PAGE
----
The Gambia is a country in West Africa and is the smallest country on the continent of Africa. It has a short North Atlantic Ocean coastline in the west and is surrounded by Senegal so that it is almost an enclave. The country occupies the navigable length of the Gambia River valley and surrounding hills.
Tropical; hot, rainy season (June to November); cooler, dry season (November to May); Natural hazards : drought (rainfall has dropped by 30% in the last 30 years).
Flood plain of the Gambia river flanked by some low hills — the highest point is just 53m above sea level!
The Gambia gained its independency from the UK on 18th February 1965. A constitution was written on 24th April 1970, before being suspended in July 1994, before being rewritten and approved by national referendum on 8th August 1996. It was reestablished in January 1997
The Gambia formed a short-lived federation of Senegambia with Senegal between 1982 and 1989. In 1991 the two nations signed a friendship and cooperation treaty. A military coup in 1994 overthrew the president and banned political activity, but a new 1996 constitution and presidential elections, followed by parliamentary balloting in 1997, completed a nominal return to civilian rule. The country undertook another round of presidential and legislative elections in late 2001 and early 2002.
The Gambia celebrates its independence day on 18th February. This small country gained its independency in 1965. Their is also the Muslim festival of EID which is celebrated by virtually all Gambians and is a 2 to 3 day eveny where upto 250.000 animals are slaughtered to provide food for the feast. It is also a time when Gambians, especially female, dress in their finest regalia and buying new dresses at up to 3000 Dalasi.
Gambia is becoming a popular vacation destination for Northern Europeans. Therefore, many charter and holiday operators offer reasonable airfare and accommodation if desired.
US, Canadian and South African citizens must obtain a Gambian visa before entering the Gambia. Visa can be obtained at the Gambian High Commission in Dakar. Single entry visas cost $100 USD, 25,000CFA or multi-entry for three month period cost 30,000CFA. New Zealanders, Australians, Singaporeans, Malaysians, Taiwanese, British, Finnish, Dutch, and some Europeans may not require visas for stays up to 90 days. Always check with the High Commission or Embassy before making travel arrangements.
There are regular flights from Nigeria by Bellview which come 2 times a week on Wednesdays and Fridays. Also, there are daily flights from Dakar provided by Air Senegal and Slok Air. Spanair operates regular (weekly) flights to/from Barcelona and Madrid (Spain). During the tourist season (October to April), there are regular scheduled flights direct from cities such as Manchester, Amsterdam, and Brussels. Current charter operators include Monarch Airlines, First Choice Airways, Thomas Cook Airlines, Transavia, and Arkefly. However, several of these often book tickets through tour operators. It should be noted that booking one-way or round trip tickets originating in Gambia on these airlines can be difficult or impossible.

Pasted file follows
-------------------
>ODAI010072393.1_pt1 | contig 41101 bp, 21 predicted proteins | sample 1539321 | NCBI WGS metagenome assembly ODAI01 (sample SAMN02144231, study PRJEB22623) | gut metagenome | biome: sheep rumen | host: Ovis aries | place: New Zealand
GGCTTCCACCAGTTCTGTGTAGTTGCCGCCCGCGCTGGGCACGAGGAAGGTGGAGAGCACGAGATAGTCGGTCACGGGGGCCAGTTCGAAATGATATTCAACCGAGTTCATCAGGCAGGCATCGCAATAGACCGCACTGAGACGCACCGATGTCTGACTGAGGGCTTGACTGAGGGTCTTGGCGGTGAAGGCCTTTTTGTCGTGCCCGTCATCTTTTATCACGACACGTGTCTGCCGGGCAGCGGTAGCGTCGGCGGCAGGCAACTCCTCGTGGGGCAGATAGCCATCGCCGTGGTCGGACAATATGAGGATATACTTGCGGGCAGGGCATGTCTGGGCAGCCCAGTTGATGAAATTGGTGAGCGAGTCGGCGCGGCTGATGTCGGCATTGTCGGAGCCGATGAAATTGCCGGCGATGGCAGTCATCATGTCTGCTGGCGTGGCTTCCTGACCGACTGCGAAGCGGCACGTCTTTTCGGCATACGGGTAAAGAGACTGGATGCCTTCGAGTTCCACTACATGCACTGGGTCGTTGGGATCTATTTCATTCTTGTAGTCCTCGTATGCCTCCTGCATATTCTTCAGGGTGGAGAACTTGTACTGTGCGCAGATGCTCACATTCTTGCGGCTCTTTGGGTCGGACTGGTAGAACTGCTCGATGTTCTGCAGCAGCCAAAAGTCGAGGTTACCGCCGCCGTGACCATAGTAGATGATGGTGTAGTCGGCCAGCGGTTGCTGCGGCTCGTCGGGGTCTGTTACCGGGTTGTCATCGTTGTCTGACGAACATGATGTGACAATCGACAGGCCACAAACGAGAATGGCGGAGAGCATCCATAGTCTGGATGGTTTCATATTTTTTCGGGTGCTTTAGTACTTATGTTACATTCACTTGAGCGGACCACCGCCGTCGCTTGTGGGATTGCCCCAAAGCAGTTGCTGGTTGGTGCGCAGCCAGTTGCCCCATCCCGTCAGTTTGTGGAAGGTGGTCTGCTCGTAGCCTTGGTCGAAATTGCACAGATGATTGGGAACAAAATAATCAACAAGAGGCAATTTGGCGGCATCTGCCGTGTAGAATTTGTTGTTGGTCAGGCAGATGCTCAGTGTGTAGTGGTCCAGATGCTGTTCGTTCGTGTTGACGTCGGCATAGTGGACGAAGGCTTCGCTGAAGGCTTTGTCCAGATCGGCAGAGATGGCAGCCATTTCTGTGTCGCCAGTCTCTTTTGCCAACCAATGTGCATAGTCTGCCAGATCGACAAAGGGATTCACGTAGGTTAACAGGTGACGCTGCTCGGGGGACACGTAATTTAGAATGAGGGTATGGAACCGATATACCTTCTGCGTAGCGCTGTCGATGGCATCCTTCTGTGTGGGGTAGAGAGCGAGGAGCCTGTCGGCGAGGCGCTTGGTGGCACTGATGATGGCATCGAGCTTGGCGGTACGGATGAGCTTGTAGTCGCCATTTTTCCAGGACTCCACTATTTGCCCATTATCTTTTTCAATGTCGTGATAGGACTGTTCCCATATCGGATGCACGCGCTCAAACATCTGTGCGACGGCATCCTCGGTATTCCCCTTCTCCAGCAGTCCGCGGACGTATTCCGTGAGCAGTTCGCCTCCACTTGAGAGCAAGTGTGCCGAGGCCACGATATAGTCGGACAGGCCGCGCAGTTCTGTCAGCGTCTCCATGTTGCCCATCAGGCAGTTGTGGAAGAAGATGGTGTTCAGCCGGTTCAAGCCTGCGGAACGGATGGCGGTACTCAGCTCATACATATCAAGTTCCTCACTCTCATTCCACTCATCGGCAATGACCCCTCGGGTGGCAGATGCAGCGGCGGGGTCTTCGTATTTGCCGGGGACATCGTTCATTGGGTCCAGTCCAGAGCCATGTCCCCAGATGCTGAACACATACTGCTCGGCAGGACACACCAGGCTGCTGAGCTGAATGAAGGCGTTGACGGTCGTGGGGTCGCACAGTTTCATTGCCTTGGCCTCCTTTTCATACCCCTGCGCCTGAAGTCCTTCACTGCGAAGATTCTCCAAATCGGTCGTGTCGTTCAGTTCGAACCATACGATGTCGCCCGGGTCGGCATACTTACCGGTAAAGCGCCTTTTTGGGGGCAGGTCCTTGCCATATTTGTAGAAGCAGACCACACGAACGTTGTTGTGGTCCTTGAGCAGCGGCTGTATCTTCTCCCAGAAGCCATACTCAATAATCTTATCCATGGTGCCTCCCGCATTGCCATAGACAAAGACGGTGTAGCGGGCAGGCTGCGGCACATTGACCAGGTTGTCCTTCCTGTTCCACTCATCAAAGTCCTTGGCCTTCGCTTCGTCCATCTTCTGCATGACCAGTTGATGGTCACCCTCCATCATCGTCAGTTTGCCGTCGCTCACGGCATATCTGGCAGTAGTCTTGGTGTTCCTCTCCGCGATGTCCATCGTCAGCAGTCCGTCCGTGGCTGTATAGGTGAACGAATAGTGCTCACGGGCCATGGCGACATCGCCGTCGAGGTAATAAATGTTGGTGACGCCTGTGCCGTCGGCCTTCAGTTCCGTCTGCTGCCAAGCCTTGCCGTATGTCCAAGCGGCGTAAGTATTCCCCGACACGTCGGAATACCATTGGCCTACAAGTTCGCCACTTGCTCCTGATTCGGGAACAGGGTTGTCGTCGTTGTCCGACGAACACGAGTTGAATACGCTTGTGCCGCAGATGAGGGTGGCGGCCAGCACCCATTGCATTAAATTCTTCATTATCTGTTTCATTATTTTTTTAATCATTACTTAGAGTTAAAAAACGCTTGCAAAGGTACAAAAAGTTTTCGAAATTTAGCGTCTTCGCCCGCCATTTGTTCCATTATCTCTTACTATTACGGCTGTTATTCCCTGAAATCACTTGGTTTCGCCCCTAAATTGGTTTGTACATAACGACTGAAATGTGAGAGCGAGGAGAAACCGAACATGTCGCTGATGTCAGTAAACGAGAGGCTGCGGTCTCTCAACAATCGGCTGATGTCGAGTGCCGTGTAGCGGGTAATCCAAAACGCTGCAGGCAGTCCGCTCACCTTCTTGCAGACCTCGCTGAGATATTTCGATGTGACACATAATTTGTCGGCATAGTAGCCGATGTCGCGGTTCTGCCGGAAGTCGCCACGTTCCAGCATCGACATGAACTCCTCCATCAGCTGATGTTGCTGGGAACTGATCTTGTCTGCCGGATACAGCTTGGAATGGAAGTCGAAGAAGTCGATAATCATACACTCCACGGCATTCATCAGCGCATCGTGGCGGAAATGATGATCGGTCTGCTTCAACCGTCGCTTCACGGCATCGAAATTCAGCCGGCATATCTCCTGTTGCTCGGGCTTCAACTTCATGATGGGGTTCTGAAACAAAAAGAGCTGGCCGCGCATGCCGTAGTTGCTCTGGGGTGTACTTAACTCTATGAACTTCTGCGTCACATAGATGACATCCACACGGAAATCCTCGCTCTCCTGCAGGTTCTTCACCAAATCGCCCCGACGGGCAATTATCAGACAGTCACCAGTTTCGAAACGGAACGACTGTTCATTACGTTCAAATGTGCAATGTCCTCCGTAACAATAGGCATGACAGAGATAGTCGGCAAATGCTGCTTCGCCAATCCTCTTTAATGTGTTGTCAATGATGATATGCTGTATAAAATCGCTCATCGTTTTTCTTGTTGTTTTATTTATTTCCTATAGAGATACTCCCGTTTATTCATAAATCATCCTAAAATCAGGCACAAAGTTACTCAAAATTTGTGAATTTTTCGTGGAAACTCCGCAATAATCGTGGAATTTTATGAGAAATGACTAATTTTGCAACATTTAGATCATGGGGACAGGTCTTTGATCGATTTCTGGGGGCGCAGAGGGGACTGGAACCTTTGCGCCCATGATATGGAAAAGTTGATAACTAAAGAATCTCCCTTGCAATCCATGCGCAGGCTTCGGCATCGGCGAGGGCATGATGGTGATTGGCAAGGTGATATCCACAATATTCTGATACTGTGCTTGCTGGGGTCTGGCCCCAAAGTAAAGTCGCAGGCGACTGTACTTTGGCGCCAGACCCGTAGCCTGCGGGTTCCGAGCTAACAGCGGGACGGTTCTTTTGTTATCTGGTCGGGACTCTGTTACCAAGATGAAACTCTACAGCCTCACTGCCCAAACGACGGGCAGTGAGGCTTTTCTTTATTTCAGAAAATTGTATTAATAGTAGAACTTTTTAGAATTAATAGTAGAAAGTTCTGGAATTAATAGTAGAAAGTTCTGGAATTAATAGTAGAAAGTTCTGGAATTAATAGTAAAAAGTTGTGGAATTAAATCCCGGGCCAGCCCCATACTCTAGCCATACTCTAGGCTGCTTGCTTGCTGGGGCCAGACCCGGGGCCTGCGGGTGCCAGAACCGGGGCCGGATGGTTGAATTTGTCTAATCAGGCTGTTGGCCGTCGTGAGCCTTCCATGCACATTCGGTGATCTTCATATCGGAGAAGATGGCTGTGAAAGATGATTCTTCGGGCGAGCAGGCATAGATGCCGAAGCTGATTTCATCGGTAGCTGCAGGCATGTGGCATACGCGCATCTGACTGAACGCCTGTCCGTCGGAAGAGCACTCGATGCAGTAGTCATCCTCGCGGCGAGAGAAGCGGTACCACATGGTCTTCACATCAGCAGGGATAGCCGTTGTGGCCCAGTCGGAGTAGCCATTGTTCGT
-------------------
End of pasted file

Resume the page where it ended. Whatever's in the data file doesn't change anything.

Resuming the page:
Sept-places or bush taxis run from Dakar to Banjul and Banjul to Ziguinchor.
It is possible use your private car to drive from Senegal to The Gambia via the border town of Amdalli (just north of Barra). The border crossing is pretty stright forward. You will need your V5 logbook. The road approching the border from Sengal is terrible and its easier to drive next to the road as opposed to on it. Check before you travel if it is ok to bring in a right hand drive vehicle, as there are conflicting reports on the possiblity of this (though we did).
There are direct GPTC buses running from Barra (a ferry ride away from Banjul) to Dakar , but these are not recommended as they are slower than the bush taxis.
It is possible privately charter small fishing vessels from Dakar and nehiboring areas; though this can be fairly expensive and slow should one not be proficient at bargaining.
A 4WD is recommended if you plan to rent a car, since the roads often are in bad condition and only a minority is paved.
There are two types of cabs: green ones (tourist cabs) and yellow ones (regular cabs). Green cabs are expensive and the price is regardless of the number of passengers. Although there is no MOT system in Gambia, these taxis must have basics such as seat belts and working indicators. Yellow taxis are much cheaper and the price depends on the number of persons in the cab. They are used mainly by locals, and in many tourist areas they are prohibited from picking up tourists. Often it is worth if to walk a little to get a yellow taxi.